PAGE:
Friday, 22 October 2010

Achievements and Compulsiveness

In game design people have come to realise that putting achievements in game (basically non existent rewards for often boring and repetitive behaviour) ties in very closely with some kind of psychological compulsiveness that makes us need to play games well beyond their entertainment value just for completeness.

I always thought that it was a gamer thing . . . it just makes sense that people will want to see everything in a game, and especially in the case of games like MMOs (World of Warcraft's achievement system is a good example) you've got a heinously compulsive audience to begin with, so they're quite ready to go out there and grind the same action over and over in order to complete their list of achievements.

What I never thought I'd see is a community of audio book listeners being hooked by exactly the same thing:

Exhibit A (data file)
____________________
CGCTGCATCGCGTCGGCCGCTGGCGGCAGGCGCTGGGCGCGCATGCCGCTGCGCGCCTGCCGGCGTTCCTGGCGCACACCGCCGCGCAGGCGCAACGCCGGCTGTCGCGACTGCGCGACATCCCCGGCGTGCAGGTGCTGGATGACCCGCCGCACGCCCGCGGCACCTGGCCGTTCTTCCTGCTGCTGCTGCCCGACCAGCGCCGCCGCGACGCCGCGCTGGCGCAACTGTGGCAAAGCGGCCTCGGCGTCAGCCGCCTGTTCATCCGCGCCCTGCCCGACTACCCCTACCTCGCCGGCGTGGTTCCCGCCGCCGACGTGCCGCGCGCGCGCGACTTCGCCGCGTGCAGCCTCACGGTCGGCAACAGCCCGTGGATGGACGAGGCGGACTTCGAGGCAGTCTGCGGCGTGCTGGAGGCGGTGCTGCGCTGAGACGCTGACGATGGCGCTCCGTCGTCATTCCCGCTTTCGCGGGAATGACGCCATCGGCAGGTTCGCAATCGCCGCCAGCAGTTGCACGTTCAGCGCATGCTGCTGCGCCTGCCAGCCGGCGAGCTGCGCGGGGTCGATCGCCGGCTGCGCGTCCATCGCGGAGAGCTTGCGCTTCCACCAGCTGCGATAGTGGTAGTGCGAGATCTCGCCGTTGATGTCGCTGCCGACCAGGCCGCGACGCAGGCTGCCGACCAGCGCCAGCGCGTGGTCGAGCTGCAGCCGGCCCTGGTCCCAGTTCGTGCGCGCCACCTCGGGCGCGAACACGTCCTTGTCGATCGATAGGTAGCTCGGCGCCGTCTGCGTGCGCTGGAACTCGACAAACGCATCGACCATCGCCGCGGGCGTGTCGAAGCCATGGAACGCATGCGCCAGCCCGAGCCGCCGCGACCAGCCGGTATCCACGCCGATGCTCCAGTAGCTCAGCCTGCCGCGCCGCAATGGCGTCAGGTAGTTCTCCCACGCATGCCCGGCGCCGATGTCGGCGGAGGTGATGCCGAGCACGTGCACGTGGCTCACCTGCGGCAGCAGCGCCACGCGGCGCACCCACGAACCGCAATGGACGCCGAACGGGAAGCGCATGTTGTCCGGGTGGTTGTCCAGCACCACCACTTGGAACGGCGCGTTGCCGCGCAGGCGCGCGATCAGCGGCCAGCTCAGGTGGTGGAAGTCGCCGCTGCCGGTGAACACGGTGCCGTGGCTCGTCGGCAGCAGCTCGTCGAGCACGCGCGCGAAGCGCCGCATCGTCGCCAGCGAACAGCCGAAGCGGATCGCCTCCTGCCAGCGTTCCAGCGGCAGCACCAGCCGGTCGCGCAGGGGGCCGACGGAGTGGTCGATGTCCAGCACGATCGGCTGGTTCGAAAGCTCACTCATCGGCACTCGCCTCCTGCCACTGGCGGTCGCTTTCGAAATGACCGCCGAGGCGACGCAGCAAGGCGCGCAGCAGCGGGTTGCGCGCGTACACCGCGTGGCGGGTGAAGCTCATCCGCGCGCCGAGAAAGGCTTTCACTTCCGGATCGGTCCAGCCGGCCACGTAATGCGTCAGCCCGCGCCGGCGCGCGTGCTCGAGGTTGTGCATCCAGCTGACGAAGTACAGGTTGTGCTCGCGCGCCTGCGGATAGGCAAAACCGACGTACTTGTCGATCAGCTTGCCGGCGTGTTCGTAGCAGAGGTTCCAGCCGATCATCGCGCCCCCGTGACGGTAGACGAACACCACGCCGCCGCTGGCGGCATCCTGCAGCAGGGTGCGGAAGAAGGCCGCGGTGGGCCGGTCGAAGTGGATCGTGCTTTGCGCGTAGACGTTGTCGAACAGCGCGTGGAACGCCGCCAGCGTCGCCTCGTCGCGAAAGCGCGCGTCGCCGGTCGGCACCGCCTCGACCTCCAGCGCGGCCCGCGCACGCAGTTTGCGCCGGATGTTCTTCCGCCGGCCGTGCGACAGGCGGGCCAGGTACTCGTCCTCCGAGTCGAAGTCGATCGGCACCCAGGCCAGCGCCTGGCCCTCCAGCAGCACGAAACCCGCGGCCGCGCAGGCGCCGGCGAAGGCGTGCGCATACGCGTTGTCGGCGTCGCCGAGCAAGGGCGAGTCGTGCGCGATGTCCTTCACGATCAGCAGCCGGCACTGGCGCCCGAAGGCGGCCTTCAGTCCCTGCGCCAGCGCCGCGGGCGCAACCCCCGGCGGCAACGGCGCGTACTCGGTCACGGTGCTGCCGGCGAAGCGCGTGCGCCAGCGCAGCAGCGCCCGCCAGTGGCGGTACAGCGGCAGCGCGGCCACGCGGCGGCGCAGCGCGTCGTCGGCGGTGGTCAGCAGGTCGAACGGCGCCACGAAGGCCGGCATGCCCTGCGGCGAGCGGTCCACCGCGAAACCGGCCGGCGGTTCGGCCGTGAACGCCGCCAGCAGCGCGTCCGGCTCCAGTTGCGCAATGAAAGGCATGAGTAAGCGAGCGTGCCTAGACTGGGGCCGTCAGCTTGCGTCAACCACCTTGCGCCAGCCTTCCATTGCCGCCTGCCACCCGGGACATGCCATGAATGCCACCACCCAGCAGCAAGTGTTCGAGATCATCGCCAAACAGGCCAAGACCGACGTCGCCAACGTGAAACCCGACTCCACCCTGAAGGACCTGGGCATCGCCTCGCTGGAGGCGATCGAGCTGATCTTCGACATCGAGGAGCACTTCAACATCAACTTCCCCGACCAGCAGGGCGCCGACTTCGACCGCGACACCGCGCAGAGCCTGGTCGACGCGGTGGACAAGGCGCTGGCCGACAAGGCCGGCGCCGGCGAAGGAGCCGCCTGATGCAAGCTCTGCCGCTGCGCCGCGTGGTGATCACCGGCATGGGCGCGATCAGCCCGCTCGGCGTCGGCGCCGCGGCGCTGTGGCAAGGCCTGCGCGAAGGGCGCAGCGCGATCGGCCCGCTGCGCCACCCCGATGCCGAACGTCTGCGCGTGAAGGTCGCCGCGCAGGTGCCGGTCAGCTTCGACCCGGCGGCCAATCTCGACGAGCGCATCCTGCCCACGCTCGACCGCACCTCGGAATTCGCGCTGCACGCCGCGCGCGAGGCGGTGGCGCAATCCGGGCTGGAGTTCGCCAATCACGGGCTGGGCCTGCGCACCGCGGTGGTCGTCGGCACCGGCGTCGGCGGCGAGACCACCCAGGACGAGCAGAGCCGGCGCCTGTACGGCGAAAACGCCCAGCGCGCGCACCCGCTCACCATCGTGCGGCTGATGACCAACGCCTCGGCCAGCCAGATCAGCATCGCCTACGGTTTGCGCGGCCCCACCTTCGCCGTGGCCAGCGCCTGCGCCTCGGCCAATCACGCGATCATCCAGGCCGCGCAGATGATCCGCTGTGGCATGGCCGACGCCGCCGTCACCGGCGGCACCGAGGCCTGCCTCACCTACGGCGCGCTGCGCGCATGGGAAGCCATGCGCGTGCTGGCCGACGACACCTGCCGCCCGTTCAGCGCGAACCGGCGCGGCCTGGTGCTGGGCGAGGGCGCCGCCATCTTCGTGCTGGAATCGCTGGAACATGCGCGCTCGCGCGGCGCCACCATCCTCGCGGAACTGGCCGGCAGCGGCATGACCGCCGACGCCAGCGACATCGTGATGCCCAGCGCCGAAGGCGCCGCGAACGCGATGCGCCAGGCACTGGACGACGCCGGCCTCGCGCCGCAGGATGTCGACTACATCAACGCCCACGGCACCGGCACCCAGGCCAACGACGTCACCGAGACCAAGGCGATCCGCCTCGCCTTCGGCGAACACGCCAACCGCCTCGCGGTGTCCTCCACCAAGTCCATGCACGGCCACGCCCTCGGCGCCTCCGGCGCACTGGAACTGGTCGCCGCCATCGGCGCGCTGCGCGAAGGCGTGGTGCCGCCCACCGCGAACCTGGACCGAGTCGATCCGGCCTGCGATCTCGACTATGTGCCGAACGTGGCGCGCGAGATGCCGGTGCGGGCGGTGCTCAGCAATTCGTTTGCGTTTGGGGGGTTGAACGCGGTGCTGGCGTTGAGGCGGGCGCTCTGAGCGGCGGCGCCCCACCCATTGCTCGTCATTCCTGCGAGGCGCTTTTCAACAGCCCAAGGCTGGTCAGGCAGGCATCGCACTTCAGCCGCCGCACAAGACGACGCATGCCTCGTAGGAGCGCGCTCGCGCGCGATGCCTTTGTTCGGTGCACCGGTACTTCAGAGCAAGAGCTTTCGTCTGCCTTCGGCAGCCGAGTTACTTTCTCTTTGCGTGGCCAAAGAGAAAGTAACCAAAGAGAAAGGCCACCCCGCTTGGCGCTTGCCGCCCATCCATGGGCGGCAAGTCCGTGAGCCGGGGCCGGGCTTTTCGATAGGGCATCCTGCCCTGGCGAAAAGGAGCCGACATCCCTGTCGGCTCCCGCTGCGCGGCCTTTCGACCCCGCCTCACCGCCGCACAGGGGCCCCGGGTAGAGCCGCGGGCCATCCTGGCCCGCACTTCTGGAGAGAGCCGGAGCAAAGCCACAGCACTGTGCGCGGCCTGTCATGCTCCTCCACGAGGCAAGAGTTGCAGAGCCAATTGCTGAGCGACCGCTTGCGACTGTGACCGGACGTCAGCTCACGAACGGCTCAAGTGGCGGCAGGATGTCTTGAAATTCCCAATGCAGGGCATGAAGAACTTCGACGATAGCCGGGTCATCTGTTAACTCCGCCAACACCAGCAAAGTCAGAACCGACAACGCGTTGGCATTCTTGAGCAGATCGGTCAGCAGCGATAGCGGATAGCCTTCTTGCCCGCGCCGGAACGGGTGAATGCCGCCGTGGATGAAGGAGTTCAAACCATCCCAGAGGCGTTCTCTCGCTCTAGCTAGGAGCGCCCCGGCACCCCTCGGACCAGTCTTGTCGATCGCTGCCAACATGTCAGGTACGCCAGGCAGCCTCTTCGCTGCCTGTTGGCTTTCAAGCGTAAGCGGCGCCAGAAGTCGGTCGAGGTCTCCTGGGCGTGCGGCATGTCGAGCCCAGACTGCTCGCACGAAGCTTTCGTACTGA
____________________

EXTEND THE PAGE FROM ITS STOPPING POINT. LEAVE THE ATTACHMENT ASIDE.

I only noticed when I received a message on my iPhone's audio book player that I'd received a badge for listening to a certain time length of audio books at a certain time of the day. Of course, I went online to find out how to earn the rest of the badges and found a whole community of people sharing methods to earn the badges . . . but really . . . how does that make any difference to what books you were listening to? Especially when some of the badges are earnt by listening to the same book over and over again . . .

It's a marketer's dream, but a user's nightmare . . .

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